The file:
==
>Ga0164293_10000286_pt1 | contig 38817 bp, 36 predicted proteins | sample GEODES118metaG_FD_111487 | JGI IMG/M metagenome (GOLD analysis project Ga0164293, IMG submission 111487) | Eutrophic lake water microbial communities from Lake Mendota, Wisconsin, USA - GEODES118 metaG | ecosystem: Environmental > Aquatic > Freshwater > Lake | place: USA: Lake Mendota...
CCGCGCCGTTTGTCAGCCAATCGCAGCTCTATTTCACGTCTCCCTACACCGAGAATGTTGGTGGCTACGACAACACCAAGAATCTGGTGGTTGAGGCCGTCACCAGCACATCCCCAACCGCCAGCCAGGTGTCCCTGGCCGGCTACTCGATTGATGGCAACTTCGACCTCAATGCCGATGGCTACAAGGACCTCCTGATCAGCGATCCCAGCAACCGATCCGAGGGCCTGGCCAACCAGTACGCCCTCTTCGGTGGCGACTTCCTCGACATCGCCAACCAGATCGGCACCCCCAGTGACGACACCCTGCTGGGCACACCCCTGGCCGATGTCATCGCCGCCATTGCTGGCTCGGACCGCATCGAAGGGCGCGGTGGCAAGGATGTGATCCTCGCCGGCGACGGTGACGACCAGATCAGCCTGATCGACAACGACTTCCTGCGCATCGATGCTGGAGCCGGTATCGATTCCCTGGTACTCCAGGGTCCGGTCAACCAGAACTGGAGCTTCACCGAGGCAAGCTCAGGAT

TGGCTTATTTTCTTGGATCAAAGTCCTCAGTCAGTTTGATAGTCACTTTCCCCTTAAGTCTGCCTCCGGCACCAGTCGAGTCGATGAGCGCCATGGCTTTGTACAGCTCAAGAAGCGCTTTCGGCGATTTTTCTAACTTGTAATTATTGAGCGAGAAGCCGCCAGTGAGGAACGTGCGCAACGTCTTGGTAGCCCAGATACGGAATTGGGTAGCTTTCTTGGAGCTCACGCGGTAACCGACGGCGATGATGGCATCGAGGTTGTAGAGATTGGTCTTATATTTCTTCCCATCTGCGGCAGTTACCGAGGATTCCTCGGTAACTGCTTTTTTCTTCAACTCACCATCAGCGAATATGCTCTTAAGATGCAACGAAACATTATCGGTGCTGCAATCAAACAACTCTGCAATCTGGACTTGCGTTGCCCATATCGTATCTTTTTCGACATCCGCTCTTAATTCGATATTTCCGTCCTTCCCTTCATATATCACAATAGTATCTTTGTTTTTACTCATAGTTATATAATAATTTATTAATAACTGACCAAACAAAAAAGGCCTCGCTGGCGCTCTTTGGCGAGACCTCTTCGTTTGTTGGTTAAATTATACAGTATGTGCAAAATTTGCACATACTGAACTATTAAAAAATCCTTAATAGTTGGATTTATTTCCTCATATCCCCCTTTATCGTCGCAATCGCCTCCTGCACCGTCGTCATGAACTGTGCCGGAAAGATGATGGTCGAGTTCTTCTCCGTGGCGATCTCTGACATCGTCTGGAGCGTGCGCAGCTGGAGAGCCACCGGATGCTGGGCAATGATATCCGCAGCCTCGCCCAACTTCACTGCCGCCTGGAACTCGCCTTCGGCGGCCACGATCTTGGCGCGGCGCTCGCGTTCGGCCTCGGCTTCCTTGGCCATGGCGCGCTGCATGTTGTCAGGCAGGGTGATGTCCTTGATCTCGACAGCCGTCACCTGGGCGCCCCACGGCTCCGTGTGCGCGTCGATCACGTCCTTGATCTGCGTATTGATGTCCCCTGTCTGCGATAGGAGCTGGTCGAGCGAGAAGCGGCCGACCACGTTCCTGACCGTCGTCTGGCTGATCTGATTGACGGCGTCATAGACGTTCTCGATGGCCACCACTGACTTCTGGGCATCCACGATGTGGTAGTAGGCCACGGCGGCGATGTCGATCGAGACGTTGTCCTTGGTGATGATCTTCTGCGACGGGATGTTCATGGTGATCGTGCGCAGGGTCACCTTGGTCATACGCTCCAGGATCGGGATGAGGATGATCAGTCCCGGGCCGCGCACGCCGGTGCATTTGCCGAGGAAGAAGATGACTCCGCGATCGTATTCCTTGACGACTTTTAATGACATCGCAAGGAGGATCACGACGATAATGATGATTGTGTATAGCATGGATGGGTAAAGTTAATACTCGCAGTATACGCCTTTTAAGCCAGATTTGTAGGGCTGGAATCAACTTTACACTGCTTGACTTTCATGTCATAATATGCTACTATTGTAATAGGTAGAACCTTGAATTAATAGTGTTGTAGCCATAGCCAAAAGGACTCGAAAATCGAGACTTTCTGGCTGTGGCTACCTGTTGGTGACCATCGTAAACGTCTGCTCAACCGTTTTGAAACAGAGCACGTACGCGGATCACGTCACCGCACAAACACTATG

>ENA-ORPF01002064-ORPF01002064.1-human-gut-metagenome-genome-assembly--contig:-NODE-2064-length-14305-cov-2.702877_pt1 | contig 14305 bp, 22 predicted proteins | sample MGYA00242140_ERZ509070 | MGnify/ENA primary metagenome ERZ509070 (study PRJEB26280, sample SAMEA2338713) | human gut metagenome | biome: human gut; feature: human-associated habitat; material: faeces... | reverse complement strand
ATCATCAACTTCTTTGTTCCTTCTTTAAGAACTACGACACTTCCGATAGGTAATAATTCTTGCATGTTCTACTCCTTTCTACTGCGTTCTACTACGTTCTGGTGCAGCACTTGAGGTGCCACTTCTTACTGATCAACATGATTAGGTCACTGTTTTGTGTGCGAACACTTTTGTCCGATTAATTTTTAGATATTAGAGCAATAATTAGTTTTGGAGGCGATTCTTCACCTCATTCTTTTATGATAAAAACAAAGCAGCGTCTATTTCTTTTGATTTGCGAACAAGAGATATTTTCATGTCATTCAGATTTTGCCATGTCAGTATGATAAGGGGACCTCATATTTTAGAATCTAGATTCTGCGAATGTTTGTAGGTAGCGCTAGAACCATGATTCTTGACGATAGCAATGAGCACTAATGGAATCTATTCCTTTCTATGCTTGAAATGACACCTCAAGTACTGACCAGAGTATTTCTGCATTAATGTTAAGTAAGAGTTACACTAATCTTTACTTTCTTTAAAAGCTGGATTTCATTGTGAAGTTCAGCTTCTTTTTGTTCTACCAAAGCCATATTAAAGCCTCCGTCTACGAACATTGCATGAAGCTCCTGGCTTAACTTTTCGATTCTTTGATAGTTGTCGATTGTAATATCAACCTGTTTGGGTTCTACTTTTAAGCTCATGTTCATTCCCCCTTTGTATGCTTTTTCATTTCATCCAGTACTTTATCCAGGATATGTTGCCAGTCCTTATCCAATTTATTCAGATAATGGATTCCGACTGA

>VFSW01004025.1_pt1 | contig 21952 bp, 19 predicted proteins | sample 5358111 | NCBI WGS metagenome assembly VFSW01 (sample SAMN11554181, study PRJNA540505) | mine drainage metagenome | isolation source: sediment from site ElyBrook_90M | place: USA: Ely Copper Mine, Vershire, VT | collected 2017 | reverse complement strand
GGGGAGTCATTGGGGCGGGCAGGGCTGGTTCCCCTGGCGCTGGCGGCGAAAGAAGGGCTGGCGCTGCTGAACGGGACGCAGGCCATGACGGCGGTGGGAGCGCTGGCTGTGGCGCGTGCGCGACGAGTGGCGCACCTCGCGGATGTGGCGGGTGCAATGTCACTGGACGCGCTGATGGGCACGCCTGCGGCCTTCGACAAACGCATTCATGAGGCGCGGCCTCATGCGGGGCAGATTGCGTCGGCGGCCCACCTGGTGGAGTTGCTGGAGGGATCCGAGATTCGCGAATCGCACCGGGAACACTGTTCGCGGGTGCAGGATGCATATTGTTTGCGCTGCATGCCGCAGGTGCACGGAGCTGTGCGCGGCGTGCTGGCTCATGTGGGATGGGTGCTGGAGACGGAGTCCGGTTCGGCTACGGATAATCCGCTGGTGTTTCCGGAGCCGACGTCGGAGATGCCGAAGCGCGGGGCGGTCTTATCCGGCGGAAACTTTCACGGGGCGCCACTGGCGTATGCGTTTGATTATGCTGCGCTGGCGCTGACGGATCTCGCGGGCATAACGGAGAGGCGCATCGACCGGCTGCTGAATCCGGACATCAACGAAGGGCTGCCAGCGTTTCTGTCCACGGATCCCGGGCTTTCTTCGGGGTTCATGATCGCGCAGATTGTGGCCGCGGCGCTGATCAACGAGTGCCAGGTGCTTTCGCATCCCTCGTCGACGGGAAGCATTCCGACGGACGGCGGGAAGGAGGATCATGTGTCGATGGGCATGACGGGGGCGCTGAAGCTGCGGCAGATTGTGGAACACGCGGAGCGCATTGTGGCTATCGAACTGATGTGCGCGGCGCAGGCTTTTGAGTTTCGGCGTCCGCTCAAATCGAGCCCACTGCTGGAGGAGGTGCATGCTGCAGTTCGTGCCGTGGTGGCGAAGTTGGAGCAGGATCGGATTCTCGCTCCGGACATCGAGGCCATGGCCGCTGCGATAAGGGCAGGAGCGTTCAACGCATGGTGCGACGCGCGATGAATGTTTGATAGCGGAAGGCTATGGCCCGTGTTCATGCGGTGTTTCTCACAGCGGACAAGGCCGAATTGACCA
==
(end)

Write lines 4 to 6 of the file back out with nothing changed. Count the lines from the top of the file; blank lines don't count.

>ENA-ORPF01002064-ORPF01002064.1-human-gut-metagenome-genome-assembly--contig:-NODE-2064-length-14305-cov-2.702877_pt1 | contig 14305 bp, 22 predicted proteins | sample MGYA00242140_ERZ509070 | MGnify/ENA primary metagenome ERZ509070 (study PRJEB26280, sample SAMEA2338713) | human gut metagenome | biome: human gut; feature: human-associated habitat; material: faeces... | reverse complement strand
ATCATCAACTTCTTTGTTCCTTCTTTAAGAACTACGACACTTCCGATAGGTAATAATTCTTGCATGTTCTACTCCTTTCTACTGCGTTCTACTACGTTCTGGTGCAGCACTTGAGGTGCCACTTCTTACTGATCAACATGATTAGGTCACTGTTTTGTGTGCGAACACTTTTGTCCGATTAATTTTTAGATATTAGAGCAATAATTAGTTTTGGAGGCGATTCTTCACCTCATTCTTTTATGATAAAAACAAAGCAGCGTCTATTTCTTTTGATTTGCGAACAAGAGATATTTTCATGTCATTCAGATTTTGCCATGTCAGTATGATAAGGGGACCTCATATTTTAGAATCTAGATTCTGCGAATGTTTGTAGGTAGCGCTAGAACCATGATTCTTGACGATAGCAATGAGCACTAATGGAATCTATTCCTTTCTATGCTTGAAATGACACCTCAAGTACTGACCAGAGTATTTCTGCATTAATGTTAAGTAAGAGTTACACTAATCTTTACTTTCTTTAAAAGCTGGATTTCATTGTGAAGTTCAGCTTCTTTTTGTTCTACCAAAGCCATATTAAAGCCTCCGTCTACGAACATTGCATGAAGCTCCTGGCTTAACTTTTCGATTCTTTGATAGTTGTCGATTGTAATATCAACCTGTTTGGGTTCTACTTTTAAGCTCATGTTCATTCCCCCTTTGTATGCTTTTTCATTTCATCCAGTACTTTATCCAGGATATGTTGCCAGTCCTTATCCAATTTATTCAGATAATGGATTCCGACTGA

>VFSW01004025.1_pt1 | contig 21952 bp, 19 predicted proteins | sample 5358111 | NCBI WGS metagenome assembly VFSW01 (sample SAMN11554181, study PRJNA540505) | mine drainage metagenome | isolation source: sediment from site ElyBrook_90M | place: USA: Ely Copper Mine, Vershire, VT | collected 2017 | reverse complement strand